Conditional Value at Risk (CVaR) is given as: $$CVaR_\alpha(X)=\frac{1}{\alpha}\int_{0}^{\alpha}VaR_\beta(X)d\beta=-E(X|X\leq-VaR_\alpha(X))=-\frac{1}{\alpha}\int_{-\infty}^{-VaR_\alpha(X)}x \cdot f(x)\,dx$$

I am not sure if the last term is correct regarding multiplication with $1/\alpha$?

The average is already only up to $VaR_\alpha$.


2 Answers 2


It is correct!

You can also see it this way:

$$ \text{CVaR}_\alpha(X)=\mathbb{E}(X|X\leq \text{VaR}_\alpha(X)) = \frac{\int_{\mathbb{R}} x\cdot 1_{X\leq \text{VaR}_\alpha(X)}dF(x)}{\int_\mathbb{R}1_{X\leq \text{VaR}_\alpha(X)}dF(x)} = \frac{1}{\alpha} \int_{-\infty}^{\text{VaR}_\alpha(X)}xdF(x) $$

The sign problem still remains (in both versions). If you define $\text{VaR}_\alpha (X) = - F_X^{-1}(\alpha)$ then you probably want to define $\text{CVaR}_\alpha(X) = - \mathbb{E}(X|X\leq -\text{VaR}_\alpha(X))$ you will get your result.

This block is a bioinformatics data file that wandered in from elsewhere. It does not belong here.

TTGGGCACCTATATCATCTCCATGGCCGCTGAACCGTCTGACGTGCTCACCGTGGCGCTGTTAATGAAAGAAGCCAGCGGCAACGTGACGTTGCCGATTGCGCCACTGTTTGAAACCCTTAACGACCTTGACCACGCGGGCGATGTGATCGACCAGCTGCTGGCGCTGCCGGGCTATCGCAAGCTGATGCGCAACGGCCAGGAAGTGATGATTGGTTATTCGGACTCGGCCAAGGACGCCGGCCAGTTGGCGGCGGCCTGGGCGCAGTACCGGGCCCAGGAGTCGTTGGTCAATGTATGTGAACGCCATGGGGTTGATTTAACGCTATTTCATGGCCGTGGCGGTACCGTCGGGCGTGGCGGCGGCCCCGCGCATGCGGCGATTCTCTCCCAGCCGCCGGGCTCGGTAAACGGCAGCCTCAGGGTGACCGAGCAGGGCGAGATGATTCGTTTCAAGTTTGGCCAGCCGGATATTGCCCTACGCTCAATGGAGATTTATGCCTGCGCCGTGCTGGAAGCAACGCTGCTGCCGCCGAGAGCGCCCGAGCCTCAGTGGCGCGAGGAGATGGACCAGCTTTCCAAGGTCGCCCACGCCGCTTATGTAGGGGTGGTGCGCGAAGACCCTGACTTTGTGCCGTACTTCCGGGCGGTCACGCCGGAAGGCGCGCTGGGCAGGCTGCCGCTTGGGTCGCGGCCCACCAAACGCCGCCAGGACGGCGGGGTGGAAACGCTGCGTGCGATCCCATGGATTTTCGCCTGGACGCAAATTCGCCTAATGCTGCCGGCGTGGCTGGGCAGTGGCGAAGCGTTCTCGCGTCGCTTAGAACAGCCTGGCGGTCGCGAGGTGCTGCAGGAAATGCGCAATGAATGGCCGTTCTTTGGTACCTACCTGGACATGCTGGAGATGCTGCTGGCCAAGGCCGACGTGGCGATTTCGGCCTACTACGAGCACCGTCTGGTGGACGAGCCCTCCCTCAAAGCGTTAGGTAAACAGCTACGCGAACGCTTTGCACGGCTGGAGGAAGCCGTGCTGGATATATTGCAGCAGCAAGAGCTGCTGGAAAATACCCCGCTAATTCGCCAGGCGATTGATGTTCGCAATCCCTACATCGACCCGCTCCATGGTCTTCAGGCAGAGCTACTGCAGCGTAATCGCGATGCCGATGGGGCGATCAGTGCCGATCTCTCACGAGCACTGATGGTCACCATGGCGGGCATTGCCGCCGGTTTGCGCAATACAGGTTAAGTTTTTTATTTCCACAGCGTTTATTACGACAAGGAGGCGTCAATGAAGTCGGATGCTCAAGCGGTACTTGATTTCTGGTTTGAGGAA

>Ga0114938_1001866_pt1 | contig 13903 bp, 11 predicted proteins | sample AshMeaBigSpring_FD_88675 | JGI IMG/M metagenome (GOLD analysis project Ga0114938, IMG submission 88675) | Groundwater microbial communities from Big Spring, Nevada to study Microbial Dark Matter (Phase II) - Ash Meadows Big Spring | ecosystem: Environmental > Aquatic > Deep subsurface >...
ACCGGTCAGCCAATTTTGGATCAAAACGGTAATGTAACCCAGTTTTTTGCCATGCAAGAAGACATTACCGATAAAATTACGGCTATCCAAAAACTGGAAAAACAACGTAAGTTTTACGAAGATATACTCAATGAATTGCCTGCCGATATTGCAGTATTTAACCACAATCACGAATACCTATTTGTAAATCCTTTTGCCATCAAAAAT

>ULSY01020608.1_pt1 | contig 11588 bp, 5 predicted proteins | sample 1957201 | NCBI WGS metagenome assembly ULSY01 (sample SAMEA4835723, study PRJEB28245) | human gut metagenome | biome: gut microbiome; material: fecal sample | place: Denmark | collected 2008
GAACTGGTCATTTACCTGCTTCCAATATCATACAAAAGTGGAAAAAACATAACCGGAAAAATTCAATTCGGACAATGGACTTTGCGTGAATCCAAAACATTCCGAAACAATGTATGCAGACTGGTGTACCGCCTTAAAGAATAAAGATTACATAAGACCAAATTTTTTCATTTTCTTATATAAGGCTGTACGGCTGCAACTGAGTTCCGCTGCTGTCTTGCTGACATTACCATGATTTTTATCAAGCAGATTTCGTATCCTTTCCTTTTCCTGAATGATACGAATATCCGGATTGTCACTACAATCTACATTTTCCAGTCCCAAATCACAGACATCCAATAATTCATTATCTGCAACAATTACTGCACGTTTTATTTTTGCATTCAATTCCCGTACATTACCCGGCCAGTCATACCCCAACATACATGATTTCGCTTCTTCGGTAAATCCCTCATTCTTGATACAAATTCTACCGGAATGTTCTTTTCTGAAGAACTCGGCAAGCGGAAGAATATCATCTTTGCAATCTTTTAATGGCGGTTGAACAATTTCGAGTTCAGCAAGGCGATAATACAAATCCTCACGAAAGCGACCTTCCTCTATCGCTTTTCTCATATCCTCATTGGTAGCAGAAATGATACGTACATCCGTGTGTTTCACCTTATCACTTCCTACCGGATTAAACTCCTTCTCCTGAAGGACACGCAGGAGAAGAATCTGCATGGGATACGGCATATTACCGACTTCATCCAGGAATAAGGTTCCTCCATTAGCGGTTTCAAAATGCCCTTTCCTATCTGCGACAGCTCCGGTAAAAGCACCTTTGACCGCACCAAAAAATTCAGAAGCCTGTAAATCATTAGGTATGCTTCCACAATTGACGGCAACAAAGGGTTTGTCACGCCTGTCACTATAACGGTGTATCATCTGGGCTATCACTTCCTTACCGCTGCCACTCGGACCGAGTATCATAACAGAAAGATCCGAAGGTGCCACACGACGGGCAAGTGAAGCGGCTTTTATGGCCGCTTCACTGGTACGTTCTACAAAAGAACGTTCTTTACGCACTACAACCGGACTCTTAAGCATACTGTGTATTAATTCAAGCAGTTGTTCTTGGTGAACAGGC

I also have been puzzled by the intuition of this formula in the past.

What made sense to me was converting the integral to a summation. You can then do the calculation quite simply in an excel document with some simulated data and see where everything is coming from.

CVaR is really just calculating the average return given that it is less than a certain amount. The calculation is like a weighted average where every observation above VaR has a zero weight. You do the sum and then you divide by the weighted divisor. But since we know that the VaR is at a particular confidence, the divisor should equal that confidence every time.


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